Le rôle du genre dans l’intensification de la production du sorgho au Burkina Faso: Une étude de méthodes mixtes
March 1, 2018 - Author: Isabelle Dabiré, Melinda Smale, et Veronique Theriault
IDWP 159. Isabelle Dabiré, Melinda Smale, et Veronique Theriault. Mars 2018. Le rôle du genre dans l’intensification de la production du sorgho au Burkina Faso: Une étude de méthodes mixtes
Agriculture is fundamental to the economic development of Burkina Faso, where it is largely based on the extensive production of food crops by smallholder farmers. The use of improved seed, fertilizers, and soil and water conservation practices has been promoted by the government in an effort to intensify production, raise yields, and enhance food security. Nonetheless, use of such inputs remains limited, especially among women farmers.
This study examines differences in access to inputs between male and female sorghum producers in Burkina Faso. Sorghum is the most widely cultivated crop in the country in terms of area and is a main component of the diet. Previous studies of agricultural intensification in Burkina Faso have focused on maize and rice, which are both considered to be cash crops. The methodological approach is based primarily on participatory research, and includes both qualitative and quantitative analysis. Primary research was conducted by the first author in three villages of Burkina Faso in 2015. For purposes of comparison, the authors also consult national survey data collected under the Enquête Permanente Agricole (EPA) of the Ministry of Agriculture and Food Security for agricultural seasons 2009/10 to 2011/12.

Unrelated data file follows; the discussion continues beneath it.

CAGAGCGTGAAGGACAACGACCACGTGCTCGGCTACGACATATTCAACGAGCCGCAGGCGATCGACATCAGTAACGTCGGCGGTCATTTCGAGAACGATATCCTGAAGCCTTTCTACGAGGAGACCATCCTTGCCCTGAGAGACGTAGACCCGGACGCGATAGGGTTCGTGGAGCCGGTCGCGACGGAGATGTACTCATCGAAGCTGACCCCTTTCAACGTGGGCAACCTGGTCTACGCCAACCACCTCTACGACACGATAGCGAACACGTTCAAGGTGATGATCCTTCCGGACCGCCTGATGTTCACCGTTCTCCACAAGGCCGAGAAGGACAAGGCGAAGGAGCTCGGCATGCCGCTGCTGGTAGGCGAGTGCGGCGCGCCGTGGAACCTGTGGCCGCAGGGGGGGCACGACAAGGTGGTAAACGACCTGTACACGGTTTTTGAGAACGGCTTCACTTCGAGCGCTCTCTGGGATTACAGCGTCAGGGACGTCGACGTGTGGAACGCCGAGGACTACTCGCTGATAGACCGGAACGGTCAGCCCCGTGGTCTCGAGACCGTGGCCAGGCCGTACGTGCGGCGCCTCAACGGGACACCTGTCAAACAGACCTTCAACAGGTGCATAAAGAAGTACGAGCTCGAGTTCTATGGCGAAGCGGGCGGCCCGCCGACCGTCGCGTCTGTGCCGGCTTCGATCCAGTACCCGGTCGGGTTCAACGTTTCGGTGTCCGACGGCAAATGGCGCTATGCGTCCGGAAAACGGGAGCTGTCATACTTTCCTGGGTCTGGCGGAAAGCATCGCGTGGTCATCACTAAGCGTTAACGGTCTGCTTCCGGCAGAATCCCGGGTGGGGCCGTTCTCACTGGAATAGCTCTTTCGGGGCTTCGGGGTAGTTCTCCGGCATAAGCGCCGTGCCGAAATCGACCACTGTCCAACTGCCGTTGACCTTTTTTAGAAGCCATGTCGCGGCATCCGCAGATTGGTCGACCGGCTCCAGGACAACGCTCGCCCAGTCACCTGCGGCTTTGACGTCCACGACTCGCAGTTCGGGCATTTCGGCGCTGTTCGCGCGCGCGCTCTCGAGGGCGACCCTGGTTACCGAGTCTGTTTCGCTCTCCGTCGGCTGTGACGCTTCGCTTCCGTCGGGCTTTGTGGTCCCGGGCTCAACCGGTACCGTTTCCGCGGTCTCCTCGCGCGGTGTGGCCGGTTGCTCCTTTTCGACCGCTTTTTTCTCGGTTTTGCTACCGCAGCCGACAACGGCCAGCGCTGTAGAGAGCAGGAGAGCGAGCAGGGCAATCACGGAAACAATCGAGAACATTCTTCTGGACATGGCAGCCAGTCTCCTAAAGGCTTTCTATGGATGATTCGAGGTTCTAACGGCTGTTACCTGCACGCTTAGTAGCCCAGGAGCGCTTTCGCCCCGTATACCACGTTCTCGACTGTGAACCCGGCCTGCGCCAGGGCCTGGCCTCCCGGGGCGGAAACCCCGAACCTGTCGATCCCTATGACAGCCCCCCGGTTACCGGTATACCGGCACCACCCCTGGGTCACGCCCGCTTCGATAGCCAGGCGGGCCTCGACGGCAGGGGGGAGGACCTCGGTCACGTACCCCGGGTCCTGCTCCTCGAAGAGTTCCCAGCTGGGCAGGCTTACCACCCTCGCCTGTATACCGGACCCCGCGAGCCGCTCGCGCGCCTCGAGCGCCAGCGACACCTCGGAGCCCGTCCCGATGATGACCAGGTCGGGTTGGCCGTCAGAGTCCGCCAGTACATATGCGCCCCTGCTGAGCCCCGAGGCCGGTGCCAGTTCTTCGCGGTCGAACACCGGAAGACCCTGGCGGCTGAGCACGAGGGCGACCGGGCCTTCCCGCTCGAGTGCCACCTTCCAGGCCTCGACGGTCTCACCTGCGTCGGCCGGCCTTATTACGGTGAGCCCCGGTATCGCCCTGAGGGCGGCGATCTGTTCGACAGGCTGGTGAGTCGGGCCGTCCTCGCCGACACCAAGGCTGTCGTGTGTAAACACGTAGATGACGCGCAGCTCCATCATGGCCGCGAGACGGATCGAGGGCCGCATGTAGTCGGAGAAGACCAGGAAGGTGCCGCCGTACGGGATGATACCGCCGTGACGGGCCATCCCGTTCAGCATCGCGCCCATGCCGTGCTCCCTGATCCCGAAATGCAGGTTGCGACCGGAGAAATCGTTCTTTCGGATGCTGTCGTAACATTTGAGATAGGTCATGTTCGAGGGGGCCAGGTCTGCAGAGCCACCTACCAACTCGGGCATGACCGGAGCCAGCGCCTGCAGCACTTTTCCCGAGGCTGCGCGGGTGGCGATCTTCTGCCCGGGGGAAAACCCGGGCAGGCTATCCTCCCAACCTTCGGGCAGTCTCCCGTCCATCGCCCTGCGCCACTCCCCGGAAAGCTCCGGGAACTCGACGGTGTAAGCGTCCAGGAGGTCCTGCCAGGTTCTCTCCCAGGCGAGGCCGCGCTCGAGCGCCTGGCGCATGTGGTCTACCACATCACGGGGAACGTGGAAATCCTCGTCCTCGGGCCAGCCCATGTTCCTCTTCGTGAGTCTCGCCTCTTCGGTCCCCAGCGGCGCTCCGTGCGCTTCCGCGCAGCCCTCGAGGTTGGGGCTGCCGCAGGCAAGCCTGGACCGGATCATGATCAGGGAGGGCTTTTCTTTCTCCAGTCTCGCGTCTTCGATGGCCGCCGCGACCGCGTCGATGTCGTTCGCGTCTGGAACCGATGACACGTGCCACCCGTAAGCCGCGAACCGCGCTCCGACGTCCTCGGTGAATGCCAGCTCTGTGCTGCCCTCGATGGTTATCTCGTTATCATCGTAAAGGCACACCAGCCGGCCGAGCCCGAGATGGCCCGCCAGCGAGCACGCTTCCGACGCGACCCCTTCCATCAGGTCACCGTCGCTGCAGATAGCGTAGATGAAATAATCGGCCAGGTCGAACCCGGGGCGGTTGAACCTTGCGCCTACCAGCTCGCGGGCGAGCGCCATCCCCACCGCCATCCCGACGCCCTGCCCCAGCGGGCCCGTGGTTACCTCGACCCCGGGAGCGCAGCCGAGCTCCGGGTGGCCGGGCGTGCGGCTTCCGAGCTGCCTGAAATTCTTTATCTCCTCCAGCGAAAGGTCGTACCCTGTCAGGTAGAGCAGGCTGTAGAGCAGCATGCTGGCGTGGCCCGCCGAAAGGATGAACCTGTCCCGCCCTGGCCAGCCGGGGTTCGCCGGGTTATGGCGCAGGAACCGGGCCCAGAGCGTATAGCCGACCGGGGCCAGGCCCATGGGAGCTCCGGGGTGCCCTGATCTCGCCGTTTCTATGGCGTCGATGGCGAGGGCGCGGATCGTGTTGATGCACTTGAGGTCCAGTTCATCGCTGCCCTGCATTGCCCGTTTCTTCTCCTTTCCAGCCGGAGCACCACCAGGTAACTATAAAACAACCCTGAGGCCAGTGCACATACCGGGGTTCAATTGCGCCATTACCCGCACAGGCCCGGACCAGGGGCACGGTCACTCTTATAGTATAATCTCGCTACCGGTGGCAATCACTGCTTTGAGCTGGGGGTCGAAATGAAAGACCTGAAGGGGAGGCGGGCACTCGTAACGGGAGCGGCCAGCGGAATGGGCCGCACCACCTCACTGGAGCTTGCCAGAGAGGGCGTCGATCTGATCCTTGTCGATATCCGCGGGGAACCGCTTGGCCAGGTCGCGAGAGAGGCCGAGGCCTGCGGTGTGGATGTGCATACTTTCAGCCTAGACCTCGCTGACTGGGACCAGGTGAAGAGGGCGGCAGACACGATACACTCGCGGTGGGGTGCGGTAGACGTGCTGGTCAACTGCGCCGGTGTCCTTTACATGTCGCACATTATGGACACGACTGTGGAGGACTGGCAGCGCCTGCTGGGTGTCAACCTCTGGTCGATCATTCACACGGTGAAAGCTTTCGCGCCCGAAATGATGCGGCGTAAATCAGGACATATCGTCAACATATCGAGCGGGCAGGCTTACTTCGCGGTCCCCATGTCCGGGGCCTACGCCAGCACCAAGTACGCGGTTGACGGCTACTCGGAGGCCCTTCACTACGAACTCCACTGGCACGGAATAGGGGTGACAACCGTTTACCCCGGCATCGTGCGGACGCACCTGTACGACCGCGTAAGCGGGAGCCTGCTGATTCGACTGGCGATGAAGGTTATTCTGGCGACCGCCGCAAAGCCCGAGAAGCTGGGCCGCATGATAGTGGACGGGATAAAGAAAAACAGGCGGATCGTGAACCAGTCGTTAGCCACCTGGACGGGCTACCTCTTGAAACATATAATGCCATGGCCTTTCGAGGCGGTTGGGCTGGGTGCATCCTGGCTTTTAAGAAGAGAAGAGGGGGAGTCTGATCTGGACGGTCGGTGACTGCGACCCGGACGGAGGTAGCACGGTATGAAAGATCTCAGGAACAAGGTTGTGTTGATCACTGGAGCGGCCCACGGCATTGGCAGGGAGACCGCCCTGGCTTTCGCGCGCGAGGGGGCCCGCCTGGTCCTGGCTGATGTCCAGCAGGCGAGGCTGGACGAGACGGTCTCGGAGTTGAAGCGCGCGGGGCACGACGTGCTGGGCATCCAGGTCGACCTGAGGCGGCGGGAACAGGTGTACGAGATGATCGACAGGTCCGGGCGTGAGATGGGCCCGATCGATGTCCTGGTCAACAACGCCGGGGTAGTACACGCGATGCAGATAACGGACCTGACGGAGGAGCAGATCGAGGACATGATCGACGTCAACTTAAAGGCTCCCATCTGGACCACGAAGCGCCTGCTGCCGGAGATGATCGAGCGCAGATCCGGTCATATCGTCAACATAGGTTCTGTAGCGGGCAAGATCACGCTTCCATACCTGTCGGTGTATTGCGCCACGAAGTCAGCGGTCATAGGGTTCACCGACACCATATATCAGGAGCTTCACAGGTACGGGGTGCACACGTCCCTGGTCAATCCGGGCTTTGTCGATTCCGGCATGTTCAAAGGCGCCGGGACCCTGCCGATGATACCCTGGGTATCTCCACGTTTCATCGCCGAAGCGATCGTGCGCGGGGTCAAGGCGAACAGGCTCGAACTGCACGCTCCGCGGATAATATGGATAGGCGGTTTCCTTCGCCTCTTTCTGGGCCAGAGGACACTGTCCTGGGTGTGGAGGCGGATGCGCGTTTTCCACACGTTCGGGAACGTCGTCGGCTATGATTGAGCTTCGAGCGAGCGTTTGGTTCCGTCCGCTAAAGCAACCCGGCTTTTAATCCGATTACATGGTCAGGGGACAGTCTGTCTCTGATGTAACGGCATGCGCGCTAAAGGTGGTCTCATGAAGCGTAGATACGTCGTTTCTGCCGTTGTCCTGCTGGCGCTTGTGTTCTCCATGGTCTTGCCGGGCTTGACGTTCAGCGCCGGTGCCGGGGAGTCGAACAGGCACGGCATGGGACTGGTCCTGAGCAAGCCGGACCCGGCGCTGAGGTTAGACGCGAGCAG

Historical profiles confirm the significance of famines, harvest losses from birds or insects, and droughts in the memories of villagers, and that these are remembered differently by men and women. Interviews confirm that women do not have the right to inherit land in their natal village or village of marriage. In this patrilineal system, upon marriage, women are accorded use rights to a plot by the senior male of the husband’s family. While the rate of use of improved seed was similar between male and female growers, women reported less access to seed. Men were nearly twice as likely to use mineral fertilizer. The difference in use rates was smaller for organic fertilizer, but women reported difficulties obtaining it for their plots. Family livestock holdings are the primary source of manure, although manure is also purchased. Given the prominence of droughts and rainfall uncertainty among historical events, the vast majority of male and female growers had used soil and water conservation practices at one time or another and slightly over half practiced in them during the year of the study. The national data generally underscore the low overall rates of adoption of the above inputs by female as compared to male sorghum growers. Detailed analysis of labor use calendars shows that while all family members are engaged in sorghum production, harvesting, transport, and sales, female members relied more on manual labor than male members.
Findings suggest that the most limiting factors for intensification of sorghum production are social and organizational in nature—reflecting the norms that guide access to land, equipment, and inputs more than lack of resources per se. Notably, this includes use rights and how these are negotiated within complex farming households. Better understanding of constraints to women’s input use is important given their contribution to farm production and household food security in Burkina Faso.